Another remarkable case is that of Aravinda de Silva. There is a massive gap in average between his worst 20-knock streak (18.20) and his best (103.40), but what makes this gulf doubly notable is that the two streaks were almost directly consecutive (there was just one innings between them).
At the other end of the scale, the least streaky batsman in Test history was one of Gatting's opponents on the most infamous day of his career (and a fella who happens to be on the radio as I draft this), Rameez Raja. His LCG shows that he had almost no form-related deviations in his career. He averaged 33.37 over his first 20 test innings, and scarcely deviated from that level at any stage in his career, ending with a long-run average of 31.83. In his best 20 innings, he averaged 38.95; in his worst 20, 26.37.
It's not a surprise that the ranks of the least streaky include several batsmen whom I previously identified as having consistent records on an innings-to-innings level. Mark Richardson is there, and it is further evidence of his consistency to see that his 20-innings moving average never dropped any lower than 35.40 (only 11 players have done better than that). Other players who feature in the most consistent 20 of both lists are Richardson's namesake, Peter, Alastair Cook (more about him in a minute), Ranatunga, Bravo, Rameez, Chauhan, Greig, and Stollmeyer. It stands to reason that the batsmen with least variability in their records would also be those whose average stayed pretty constant throughout.
The same isn't true at the other end of the list, however: the streakiest batters are not the same ones who appeared least consistent on an innings-to-innings level. To start with, this surprised me but, after a moment's thought, it makes perfect sense: if your performance in any given innings is unpredictable, then you're less likely to end up with extended phases of good and poor performance (and, if you were consistently poor, then you'd be dropped).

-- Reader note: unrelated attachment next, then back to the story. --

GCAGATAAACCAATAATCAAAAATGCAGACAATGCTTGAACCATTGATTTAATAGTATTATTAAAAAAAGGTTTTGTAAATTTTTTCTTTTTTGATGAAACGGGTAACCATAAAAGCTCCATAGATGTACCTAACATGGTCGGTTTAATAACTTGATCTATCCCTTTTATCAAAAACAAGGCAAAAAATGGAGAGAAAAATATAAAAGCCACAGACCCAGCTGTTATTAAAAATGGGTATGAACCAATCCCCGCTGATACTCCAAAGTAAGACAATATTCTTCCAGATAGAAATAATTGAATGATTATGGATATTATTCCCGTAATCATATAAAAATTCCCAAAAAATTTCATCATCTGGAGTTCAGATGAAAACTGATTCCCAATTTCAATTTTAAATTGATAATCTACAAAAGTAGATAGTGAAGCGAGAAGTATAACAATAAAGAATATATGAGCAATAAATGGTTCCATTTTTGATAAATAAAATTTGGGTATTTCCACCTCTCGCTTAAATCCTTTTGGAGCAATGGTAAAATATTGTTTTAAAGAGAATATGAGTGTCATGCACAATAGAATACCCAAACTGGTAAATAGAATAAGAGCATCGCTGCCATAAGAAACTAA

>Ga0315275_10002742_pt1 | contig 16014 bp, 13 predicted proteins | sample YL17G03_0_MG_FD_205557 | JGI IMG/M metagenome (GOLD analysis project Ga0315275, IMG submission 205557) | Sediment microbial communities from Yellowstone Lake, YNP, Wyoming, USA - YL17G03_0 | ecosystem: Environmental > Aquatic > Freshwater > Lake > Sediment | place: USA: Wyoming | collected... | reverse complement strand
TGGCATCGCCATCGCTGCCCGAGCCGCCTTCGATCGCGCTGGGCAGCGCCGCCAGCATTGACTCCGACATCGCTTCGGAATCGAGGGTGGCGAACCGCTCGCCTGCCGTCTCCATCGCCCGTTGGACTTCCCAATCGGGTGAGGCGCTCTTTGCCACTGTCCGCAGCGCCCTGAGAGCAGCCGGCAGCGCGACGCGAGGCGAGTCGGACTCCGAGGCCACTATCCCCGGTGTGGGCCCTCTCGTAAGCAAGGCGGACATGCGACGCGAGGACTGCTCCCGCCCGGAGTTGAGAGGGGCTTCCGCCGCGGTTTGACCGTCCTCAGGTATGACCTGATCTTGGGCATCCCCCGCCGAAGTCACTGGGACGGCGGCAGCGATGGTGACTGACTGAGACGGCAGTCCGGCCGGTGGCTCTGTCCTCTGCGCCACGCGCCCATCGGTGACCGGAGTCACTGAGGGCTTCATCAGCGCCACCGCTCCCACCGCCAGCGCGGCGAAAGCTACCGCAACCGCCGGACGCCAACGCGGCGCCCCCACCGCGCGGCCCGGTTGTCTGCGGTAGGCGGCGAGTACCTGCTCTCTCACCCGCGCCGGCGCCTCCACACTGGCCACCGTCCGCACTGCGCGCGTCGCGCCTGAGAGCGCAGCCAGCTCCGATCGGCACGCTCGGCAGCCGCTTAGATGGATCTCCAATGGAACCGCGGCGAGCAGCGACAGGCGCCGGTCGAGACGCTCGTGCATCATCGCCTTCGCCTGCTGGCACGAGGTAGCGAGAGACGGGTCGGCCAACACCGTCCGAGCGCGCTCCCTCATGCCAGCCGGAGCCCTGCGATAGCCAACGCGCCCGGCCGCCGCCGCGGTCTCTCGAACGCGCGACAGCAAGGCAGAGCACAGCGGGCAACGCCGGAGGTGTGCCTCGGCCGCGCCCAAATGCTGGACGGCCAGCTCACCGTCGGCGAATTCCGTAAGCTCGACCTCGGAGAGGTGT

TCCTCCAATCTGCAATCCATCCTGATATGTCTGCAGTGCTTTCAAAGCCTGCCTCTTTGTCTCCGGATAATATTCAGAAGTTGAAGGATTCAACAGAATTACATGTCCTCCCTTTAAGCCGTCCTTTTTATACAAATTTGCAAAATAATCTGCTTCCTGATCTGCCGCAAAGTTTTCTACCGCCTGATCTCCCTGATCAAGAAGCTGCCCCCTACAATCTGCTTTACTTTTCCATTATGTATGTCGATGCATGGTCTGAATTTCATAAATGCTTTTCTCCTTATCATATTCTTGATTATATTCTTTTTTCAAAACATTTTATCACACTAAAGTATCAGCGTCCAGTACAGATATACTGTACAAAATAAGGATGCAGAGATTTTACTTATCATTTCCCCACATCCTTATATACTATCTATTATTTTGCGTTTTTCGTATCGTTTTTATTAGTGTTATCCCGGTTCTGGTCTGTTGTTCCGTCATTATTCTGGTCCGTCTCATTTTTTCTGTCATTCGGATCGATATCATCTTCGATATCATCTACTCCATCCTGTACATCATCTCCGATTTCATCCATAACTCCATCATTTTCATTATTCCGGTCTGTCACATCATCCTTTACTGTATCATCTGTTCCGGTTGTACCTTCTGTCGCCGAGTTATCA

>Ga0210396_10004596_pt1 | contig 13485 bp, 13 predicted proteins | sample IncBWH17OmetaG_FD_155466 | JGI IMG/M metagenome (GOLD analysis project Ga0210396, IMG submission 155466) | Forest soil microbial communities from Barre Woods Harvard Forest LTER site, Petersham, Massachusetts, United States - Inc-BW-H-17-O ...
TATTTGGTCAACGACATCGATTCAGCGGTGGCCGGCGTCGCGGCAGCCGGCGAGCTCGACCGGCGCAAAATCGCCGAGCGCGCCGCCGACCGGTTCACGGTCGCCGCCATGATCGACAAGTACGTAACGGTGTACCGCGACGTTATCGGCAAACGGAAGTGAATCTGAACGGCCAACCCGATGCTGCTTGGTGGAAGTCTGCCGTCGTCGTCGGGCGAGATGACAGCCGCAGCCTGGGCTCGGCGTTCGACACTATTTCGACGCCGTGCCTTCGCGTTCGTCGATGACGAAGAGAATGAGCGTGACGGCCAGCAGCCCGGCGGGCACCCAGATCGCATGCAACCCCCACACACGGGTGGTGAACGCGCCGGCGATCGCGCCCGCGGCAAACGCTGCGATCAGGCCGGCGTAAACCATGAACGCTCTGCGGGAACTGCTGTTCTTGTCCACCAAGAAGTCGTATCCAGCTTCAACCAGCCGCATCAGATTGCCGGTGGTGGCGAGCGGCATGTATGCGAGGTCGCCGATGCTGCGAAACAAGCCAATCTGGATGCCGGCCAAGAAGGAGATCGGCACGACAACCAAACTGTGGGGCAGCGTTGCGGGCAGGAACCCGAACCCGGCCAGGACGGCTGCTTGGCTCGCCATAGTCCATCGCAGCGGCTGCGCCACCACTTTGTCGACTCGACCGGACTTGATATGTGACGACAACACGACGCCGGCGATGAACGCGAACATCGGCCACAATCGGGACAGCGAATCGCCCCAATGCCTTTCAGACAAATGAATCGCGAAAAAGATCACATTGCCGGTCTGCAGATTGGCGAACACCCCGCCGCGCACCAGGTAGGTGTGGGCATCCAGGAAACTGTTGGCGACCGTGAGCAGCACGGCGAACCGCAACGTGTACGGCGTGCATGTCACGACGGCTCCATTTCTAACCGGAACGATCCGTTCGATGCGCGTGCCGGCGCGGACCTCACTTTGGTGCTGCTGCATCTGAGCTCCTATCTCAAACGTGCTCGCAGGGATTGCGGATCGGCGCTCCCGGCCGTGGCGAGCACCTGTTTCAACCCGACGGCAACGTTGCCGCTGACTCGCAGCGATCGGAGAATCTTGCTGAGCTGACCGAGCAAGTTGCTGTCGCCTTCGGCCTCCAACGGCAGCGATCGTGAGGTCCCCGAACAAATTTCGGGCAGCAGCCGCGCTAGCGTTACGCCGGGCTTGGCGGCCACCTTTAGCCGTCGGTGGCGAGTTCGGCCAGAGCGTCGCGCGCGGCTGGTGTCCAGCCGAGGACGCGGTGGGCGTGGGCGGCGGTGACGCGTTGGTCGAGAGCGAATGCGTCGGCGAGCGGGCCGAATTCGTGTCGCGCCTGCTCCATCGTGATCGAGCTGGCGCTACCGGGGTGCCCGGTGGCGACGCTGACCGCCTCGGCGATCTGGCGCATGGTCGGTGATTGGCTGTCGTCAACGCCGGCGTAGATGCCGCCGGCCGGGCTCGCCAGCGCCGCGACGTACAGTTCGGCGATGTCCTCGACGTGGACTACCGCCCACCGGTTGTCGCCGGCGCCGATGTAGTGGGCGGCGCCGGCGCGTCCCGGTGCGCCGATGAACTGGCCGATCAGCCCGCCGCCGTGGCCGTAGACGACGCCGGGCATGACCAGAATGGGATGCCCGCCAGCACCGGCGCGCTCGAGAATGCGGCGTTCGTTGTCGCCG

Unlike innings-to-innings consistency - which I showed to be weakly, but identifiably, correlated with both higher runscoring and likelihood of victory - there is absolutely no evidence of an association between streakiness (or the lack of it) and overall batting average or win-rate (r 2=0.001, p=0.507 and r 2<0.001, p=0.648, respectively). Some good players have up-and-down records; others are much more stable. There's no evidence of an overall advantage for either profile.
The analyses above are all well and good, but do they really help us to understand form? In order to answer that question, it is important to make a distinction between a run of good (or bad) form and a run of good (or bad) scores. Batsmen themselves sometimes make a very similar point, especially when it comes to streaks of low scores (how often did Michael Vaughan tell us he was in great nick; he just kept getting out?) It is central to this argument – and central to the science of statistics – that we should attempt to distinguish any real trend from the influence of chance. If you roll a pair of dice many times, you're bound to observe runs of high scores and runs of low ones, even though the probability of getting any particular result is the same every time you roll the dice and, in the long run, the overall average will be 7.
The way in which we tend to think of form in cricket is not like this at all, though: it is much more like imagining that there are series of rolls when the dice are weighted to make a high score more likely, and series of rolls when low ones are most probable. So how do we distinguish between the two models? The key to the answer is that, if you had a pair of non-constantly weighted dice, you would observe greater variation in your overall series of rolls than you would if there was nothing but plain old luck at play.